The salient features of the history of a great industrial company are most readily brought within focus by a study of the evolution of its managerial policy. The preceding chapters have shown that even in the case of a firm like Rolls-Royce the polished phrases of the published balance sheet often conceal long periods of struggle and crisis. The consistent declaration of an almost uniform dividend is no easy achievement and those who are most critical of the management of such enterprises have usually had little experience of the heavy responsibility and strain of industrial administration. The success of Rolls-Royce as a manufacturing concern in the inter-war years — for by any standards of comparison no other word but success will suffice — was none the less a success on balance. The achievements heavily outweighed the failures, although there was both achievement and failure in all spheres — design, development, production and administration. But the company succeeded in maintaining the exacting reputation of its products, in the case of the aero-engine by a handsome, in that of the motor-car by a rather narrow, margin. The discussion of chassis costs has shown that this margin was never entirely within the control of the firm and that it was being narrowed by the external circumstances of technical and industrial evolution rather than by any failure in an absolute sense upon the part of the firm’s technicians and executives, who were probably amongst the first in the British engineering industry to realise the extent to which British industry was already, between the wars, living on its reserves of skill, enterprise and investment.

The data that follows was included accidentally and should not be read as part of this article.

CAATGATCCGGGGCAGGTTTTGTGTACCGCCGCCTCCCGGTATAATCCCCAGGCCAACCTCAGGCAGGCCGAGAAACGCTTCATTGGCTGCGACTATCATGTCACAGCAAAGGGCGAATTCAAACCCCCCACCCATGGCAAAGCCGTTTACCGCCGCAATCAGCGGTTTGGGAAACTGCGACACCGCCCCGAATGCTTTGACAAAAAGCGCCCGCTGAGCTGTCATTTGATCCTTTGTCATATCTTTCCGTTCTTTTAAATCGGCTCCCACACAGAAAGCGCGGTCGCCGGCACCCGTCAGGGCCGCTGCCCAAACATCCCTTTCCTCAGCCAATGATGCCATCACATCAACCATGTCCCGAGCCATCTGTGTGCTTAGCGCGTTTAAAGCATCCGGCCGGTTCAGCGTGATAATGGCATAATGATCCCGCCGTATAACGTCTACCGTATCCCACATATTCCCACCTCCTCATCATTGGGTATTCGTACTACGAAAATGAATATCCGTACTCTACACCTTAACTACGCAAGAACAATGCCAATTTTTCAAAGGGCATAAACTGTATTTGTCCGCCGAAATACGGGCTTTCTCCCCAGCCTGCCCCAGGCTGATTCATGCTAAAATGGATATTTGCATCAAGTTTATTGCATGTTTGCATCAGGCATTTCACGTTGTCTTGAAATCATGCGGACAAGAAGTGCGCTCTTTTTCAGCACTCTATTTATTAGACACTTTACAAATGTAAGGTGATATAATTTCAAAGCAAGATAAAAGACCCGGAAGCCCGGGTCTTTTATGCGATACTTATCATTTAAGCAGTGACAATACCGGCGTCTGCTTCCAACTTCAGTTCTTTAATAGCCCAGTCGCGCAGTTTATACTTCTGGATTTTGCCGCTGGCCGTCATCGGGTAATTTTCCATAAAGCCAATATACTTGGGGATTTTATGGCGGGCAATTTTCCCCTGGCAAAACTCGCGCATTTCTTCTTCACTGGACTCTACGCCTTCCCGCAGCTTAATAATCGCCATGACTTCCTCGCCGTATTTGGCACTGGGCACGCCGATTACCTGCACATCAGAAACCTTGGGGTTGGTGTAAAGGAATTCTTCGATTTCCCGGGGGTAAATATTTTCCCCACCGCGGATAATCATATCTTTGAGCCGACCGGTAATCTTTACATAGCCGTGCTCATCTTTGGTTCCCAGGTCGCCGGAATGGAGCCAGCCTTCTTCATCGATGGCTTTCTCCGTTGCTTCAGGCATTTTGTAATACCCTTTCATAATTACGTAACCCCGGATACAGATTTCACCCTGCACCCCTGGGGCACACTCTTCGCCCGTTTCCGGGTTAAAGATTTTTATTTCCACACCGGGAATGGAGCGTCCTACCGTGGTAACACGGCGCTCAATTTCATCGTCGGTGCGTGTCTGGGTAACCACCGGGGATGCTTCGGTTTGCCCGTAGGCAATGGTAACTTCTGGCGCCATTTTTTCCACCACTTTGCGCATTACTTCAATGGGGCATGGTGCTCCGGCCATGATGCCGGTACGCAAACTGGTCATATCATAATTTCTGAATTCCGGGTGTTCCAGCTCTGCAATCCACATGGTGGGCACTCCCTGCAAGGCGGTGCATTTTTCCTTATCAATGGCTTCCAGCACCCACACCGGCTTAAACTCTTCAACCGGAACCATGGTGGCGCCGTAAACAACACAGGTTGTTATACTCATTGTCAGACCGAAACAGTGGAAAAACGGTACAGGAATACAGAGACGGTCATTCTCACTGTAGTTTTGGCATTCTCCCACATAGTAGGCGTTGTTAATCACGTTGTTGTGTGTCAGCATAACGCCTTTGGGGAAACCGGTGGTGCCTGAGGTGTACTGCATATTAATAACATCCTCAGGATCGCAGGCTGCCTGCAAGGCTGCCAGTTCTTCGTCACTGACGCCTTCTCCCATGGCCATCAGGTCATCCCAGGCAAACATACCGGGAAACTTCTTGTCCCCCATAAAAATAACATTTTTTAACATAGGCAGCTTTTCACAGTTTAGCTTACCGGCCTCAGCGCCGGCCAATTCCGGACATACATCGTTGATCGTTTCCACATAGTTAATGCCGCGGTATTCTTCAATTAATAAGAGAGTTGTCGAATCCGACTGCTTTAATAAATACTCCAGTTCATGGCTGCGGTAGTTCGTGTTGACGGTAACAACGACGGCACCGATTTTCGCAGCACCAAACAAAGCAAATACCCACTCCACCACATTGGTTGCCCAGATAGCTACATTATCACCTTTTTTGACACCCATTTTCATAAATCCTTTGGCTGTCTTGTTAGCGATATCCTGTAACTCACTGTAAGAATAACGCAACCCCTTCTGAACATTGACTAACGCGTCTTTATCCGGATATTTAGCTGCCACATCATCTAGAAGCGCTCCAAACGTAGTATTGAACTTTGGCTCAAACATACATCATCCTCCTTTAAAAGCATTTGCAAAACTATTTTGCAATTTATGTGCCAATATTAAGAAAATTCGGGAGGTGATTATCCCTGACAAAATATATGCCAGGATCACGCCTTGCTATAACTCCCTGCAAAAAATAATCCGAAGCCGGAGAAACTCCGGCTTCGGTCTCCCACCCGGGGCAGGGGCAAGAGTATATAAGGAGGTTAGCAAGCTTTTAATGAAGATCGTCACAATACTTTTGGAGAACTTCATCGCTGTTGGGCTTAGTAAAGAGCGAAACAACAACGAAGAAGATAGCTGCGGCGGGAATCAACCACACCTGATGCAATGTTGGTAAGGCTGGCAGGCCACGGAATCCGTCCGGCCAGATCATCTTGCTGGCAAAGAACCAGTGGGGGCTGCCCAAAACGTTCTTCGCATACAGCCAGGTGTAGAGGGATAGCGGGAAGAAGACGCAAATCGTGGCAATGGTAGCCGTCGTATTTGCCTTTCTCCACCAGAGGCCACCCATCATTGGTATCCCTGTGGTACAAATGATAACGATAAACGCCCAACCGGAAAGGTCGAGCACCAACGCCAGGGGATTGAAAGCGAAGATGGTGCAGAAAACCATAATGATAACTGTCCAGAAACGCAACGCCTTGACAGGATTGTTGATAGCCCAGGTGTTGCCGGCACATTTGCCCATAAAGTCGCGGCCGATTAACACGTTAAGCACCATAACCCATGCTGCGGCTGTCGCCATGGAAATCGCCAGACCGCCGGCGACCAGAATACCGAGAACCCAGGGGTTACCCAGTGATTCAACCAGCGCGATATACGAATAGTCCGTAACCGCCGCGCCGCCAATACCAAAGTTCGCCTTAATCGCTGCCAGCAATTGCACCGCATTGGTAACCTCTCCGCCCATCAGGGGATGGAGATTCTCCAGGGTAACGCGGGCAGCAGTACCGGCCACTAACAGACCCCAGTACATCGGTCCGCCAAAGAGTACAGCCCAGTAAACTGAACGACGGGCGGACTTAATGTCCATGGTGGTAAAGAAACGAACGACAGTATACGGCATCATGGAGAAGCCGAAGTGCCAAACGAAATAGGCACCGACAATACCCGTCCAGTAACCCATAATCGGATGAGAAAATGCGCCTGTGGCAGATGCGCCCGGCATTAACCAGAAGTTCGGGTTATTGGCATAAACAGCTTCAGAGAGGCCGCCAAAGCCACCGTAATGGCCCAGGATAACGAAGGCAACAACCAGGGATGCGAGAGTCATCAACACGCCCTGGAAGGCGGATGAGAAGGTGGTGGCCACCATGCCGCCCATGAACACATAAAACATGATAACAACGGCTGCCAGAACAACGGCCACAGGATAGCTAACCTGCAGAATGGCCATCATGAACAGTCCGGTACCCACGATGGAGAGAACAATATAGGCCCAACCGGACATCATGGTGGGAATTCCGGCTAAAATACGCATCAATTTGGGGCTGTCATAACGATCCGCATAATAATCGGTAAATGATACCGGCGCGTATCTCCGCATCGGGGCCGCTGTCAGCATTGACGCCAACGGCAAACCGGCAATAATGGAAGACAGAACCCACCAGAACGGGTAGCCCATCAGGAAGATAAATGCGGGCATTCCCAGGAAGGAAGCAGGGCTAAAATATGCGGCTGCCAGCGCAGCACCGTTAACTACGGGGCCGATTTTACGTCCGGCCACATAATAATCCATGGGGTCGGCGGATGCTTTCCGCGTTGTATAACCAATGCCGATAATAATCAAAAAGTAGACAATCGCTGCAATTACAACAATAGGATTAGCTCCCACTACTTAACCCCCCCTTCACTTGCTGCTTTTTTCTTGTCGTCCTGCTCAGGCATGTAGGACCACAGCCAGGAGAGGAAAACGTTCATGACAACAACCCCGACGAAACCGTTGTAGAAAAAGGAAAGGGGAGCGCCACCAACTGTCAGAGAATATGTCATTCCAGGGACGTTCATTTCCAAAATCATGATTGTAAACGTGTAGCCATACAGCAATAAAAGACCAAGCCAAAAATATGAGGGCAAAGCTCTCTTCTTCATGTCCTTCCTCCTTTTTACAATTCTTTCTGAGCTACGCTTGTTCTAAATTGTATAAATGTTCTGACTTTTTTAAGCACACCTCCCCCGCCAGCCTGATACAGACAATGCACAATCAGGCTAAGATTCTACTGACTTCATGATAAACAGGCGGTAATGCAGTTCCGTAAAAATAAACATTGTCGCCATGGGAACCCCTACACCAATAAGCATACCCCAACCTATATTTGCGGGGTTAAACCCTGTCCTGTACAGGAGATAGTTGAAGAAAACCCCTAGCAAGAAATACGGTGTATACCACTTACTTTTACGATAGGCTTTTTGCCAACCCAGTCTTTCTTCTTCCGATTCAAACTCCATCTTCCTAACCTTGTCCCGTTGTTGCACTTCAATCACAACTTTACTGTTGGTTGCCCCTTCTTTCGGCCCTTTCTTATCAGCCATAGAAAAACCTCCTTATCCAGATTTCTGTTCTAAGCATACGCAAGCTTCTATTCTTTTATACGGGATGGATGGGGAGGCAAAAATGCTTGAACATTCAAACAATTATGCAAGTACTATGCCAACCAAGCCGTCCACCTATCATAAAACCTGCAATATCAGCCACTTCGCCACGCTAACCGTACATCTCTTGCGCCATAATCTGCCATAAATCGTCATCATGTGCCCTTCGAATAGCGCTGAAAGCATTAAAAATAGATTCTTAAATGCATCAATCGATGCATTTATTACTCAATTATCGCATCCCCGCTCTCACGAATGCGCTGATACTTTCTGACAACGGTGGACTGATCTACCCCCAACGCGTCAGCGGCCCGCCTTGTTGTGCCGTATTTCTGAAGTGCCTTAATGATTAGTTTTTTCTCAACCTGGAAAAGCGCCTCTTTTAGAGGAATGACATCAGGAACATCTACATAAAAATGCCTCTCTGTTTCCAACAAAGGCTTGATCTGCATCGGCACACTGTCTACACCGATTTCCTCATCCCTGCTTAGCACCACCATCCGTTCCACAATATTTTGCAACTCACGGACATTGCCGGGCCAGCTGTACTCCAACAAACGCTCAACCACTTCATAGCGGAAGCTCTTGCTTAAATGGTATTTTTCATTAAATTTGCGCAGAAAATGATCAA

KeywordsExport Market Individual Firm Home Market Motor Industry Technical Merit
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